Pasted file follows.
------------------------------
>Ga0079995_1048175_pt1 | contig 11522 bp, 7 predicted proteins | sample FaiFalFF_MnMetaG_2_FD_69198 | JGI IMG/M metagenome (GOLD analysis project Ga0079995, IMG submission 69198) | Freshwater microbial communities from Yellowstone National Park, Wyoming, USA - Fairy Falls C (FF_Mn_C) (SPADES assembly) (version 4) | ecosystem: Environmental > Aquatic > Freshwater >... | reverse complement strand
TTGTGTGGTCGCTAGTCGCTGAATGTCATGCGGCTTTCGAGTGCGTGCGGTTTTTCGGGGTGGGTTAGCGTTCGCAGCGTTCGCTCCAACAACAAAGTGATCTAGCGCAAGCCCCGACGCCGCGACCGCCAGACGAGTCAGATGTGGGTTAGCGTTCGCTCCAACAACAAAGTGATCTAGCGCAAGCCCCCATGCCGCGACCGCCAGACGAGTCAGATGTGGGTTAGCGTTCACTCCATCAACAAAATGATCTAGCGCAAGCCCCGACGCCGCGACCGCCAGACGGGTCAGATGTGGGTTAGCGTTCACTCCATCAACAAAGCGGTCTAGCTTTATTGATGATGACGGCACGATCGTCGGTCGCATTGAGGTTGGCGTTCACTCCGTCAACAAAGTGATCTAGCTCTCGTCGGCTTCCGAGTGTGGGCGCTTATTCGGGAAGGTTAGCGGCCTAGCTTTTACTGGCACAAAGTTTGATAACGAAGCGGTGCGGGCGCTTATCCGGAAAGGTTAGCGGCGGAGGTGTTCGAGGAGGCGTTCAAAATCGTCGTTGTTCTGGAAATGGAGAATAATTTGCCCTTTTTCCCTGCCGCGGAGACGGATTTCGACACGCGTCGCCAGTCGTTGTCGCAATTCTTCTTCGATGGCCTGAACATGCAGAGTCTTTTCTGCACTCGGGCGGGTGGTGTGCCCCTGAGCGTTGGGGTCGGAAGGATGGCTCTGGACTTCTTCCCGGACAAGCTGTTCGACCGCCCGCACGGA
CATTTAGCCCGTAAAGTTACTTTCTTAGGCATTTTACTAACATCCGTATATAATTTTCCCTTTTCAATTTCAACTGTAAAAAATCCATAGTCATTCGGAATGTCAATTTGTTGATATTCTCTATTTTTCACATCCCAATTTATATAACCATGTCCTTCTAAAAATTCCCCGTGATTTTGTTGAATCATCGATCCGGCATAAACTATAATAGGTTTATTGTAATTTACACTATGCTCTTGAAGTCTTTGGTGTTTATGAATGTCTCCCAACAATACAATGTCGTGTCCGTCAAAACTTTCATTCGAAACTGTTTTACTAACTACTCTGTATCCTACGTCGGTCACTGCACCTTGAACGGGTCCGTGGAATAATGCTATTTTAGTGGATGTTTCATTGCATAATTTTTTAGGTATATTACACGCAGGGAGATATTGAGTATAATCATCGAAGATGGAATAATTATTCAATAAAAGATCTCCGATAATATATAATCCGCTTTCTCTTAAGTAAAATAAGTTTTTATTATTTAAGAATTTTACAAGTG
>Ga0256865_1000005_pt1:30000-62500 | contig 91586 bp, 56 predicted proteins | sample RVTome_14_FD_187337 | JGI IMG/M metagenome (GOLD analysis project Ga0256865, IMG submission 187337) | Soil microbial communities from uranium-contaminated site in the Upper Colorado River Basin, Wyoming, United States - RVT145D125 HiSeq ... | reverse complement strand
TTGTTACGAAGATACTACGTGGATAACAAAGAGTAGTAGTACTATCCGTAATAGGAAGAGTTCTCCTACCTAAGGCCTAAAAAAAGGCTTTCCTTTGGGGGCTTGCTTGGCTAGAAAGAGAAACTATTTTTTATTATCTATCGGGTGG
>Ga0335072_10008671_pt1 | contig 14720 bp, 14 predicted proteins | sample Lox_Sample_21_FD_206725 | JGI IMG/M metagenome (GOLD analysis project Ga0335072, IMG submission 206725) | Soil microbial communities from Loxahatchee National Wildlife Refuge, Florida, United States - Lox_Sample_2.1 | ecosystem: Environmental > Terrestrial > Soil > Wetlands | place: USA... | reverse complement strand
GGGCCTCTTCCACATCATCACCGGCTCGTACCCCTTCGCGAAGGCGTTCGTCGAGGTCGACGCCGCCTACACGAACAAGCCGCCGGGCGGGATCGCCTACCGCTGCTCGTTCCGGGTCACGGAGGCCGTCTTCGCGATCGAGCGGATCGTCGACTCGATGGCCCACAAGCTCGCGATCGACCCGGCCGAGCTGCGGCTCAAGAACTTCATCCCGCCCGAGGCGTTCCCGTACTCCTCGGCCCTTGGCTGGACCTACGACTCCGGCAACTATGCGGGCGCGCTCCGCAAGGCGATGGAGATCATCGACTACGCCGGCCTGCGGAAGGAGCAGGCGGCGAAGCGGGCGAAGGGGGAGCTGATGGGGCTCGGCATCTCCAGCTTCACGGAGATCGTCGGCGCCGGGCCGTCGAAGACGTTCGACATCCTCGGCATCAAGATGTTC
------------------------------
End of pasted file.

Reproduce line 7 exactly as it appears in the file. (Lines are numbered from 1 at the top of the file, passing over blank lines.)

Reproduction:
GGGCCTCTTCCACATCATCACCGGCTCGTACCCCTTCGCGAAGGCGTTCGTCGAGGTCGACGCCGCCTACACGAACAAGCCGCCGGGCGGGATCGCCTACCGCTGCTCGTTCCGGGTCACGGAGGCCGTCTTCGCGATCGAGCGGATCGTCGACTCGATGGCCCACAAGCTCGCGATCGACCCGGCCGAGCTGCGGCTCAAGAACTTCATCCCGCCCGAGGCGTTCCCGTACTCCTCGGCCCTTGGCTGGACCTACGACTCCGGCAACTATGCGGGCGCGCTCCGCAAGGCGATGGAGATCATCGACTACGCCGGCCTGCGGAAGGAGCAGGCGGCGAAGCGGGCGAAGGGGGAGCTGATGGGGCTCGGCATCTCCAGCTTCACGGAGATCGTCGGCGCCGGGCCGTCGAAGACGTTCGACATCCTCGGCATCAAGATGTTC